With reply comments due Aug. 29 on Sinclair's $3.9 billion proposal to buy Tribune's TV stations, opponents of the deal do not appear to have been persuaded by Sinclair's lengthy defense of the deal's public interest benefits, which was filed at the FCC Aug. 22.
Those critics had already signaled unofficially that Sinclair's case was unpersuasive, but they were lining up to make if official in their reply comments.
That included the Computer & Communications Industry Association, which said the FCC should reject the deal and Congress should call hearings on how important independent local TV is.
“Sinclair has failed to explain how this multi-billion dollar merger could possibly be in the public interest," said Computer & Communications Industry Association President Ed Black. "Even more, allowing this centrally controlled broadcast behemoth that has a history of cutting local news staff and adversely affect independent, local TV stations, would be detrimental. Anyone who values decentralized government control, states’ rights and independent voices should oppose this merger that would harm citizens and weaken our democracy.
“It’s a concern that a merger that would be so harmful to rural areas, independent news stations and citizens could even be considered. The FCC should reject this takeover proposal outright, and Congress needs to hold hearings to more thoroughly understand the media landscape and how critical independent local broadcast stations are in a democracy.”
The Competitive Carriers Association, which like CCIA had petitioned the FCC to deny the deal, renewed that call in its replies, also clearly not convinced by Sinclair's pitch.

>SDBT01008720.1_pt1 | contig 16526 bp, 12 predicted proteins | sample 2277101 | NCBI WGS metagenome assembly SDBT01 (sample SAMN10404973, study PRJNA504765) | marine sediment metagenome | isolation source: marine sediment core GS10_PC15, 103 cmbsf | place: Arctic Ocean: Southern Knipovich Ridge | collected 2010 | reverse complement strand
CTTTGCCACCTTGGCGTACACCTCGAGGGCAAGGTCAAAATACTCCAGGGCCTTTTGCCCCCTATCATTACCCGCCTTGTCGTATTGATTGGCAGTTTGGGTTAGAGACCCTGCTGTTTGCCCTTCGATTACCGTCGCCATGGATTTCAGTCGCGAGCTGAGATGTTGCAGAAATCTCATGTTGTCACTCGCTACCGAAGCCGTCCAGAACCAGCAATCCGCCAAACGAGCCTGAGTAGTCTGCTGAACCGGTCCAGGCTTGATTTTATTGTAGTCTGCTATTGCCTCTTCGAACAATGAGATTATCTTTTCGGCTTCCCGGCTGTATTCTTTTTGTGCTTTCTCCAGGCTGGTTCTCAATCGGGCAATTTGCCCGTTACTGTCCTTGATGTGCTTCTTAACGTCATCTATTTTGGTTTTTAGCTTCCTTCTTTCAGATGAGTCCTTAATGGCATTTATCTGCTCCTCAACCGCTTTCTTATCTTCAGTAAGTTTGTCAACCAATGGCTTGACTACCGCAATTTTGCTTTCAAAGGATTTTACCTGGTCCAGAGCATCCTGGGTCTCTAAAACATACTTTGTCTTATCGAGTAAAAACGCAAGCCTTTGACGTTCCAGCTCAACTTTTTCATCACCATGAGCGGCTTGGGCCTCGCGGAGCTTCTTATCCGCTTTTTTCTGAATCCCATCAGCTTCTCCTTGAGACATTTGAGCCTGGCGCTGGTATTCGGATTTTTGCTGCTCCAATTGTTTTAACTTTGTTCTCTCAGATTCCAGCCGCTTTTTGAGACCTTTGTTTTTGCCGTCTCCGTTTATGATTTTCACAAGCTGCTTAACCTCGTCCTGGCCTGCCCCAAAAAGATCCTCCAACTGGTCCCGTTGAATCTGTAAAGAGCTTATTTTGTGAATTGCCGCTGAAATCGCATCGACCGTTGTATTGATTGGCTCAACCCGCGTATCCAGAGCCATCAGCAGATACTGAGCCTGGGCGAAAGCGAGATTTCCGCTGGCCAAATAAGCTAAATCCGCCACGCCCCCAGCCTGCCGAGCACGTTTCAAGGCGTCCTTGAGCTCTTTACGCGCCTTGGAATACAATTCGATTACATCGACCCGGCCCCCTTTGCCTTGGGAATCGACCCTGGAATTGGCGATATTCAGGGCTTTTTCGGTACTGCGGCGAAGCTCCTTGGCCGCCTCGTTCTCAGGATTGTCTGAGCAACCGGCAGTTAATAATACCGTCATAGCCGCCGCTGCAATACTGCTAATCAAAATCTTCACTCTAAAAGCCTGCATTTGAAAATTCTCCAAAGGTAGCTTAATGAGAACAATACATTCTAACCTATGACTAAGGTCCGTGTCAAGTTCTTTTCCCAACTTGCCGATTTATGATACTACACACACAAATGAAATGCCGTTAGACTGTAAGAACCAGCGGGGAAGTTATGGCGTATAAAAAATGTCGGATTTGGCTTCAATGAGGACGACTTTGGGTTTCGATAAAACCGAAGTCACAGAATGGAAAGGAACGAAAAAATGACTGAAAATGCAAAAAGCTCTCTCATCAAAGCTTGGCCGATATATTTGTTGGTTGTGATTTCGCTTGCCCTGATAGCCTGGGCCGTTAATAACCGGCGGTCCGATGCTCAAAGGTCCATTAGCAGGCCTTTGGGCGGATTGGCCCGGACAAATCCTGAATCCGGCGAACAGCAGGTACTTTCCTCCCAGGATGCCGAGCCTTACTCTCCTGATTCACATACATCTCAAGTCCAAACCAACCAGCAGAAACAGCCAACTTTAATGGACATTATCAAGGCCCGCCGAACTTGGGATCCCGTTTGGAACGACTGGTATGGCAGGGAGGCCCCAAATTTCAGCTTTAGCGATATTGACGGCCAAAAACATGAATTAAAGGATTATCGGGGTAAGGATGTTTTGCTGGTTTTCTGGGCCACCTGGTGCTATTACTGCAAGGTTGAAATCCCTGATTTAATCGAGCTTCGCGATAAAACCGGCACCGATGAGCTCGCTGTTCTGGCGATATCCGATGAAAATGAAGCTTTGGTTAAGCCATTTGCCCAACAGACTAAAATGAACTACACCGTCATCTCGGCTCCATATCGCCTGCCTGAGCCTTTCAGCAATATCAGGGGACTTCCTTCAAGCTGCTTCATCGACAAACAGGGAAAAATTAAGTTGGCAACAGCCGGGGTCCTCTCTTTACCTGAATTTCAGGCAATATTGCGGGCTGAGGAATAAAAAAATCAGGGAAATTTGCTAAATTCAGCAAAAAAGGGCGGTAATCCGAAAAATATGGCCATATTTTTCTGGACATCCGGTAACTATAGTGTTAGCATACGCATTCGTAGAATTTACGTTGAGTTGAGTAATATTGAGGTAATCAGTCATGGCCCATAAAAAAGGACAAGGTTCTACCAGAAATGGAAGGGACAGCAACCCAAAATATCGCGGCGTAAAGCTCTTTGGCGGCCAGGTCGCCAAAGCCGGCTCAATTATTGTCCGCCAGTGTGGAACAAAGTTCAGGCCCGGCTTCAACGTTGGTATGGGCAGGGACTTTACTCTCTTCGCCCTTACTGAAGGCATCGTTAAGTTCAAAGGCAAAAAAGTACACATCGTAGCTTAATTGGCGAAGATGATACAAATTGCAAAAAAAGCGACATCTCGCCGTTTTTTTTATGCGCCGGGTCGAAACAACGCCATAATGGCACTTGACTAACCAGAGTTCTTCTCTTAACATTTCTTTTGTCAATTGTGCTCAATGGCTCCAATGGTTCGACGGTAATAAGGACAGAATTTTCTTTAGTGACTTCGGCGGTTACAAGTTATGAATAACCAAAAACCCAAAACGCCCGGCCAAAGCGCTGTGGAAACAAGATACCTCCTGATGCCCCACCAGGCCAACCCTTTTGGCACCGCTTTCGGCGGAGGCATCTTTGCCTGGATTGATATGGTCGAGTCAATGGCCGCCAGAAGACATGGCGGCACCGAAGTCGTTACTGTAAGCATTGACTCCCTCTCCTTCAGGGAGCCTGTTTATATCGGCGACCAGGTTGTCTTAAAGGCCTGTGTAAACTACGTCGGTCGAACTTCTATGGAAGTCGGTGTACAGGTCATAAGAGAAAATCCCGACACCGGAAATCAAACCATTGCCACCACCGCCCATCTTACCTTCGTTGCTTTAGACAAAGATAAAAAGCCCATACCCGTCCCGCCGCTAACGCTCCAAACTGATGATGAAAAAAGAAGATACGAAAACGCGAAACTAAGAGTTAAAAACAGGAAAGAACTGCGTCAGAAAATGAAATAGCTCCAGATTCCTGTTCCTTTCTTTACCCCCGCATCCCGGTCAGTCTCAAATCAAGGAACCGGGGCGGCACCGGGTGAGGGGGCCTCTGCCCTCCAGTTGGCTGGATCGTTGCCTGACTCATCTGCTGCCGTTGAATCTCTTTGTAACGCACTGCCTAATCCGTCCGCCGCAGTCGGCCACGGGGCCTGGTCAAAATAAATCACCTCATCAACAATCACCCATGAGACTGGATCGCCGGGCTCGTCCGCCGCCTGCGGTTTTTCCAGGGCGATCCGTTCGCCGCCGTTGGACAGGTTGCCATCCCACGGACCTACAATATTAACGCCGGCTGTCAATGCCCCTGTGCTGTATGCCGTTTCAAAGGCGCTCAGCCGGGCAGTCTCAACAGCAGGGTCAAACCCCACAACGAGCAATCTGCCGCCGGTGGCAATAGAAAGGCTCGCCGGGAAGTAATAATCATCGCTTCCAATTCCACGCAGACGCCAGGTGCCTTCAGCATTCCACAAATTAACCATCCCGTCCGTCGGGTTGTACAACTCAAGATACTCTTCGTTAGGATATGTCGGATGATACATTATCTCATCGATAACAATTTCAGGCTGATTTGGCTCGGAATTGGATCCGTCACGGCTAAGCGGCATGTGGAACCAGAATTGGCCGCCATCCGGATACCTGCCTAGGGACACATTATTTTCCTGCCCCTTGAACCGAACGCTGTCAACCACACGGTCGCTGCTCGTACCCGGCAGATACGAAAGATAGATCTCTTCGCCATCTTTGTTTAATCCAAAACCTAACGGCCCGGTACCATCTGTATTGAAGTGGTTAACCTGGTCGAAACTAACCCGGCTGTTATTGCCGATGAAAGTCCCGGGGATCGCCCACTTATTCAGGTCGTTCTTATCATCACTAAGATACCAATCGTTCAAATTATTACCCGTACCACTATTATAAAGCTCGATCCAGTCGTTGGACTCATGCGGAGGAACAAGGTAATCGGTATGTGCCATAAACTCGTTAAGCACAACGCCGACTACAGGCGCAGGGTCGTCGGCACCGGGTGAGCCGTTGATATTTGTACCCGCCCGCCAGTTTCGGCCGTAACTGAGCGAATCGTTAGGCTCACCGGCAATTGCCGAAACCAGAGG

“The FCC should look at the proposed Tribune, Sinclair transaction for what it really is – the opportunity for Sinclair to secure its dominant position in the market and shut out competitors to the detriment of consumers and the industry as a whole," said CCA President Steven K. Berry. "There is broad opposition – from consumer groups, independent programmers, local broadcasters and hundreds of citizens – to the transaction, and this widespread concern should not be ignored. I strongly encourage the FCC to deny the proposed acquisition to prevent extensive public-interest, economic and competitive harm.”
CCA said it is concerned that Sinclair could slow the post-incentive auction repack, where broadcast spectrum is being converted to broadband spectrum, given the combined company's size—it would be the largest TV broadcast group with over 200 stations, including more repack stations than any other group.
Sinclair has vigorously defended its proposed merger with Tribune to the FCC as both in the interest of the public and of its company, which it says needs to scale up to be better able to compete with a growing number of less-regulated competitors. In fact, it says what deal opponents don't understand is that the deal will help "save" free, over-the-air TV.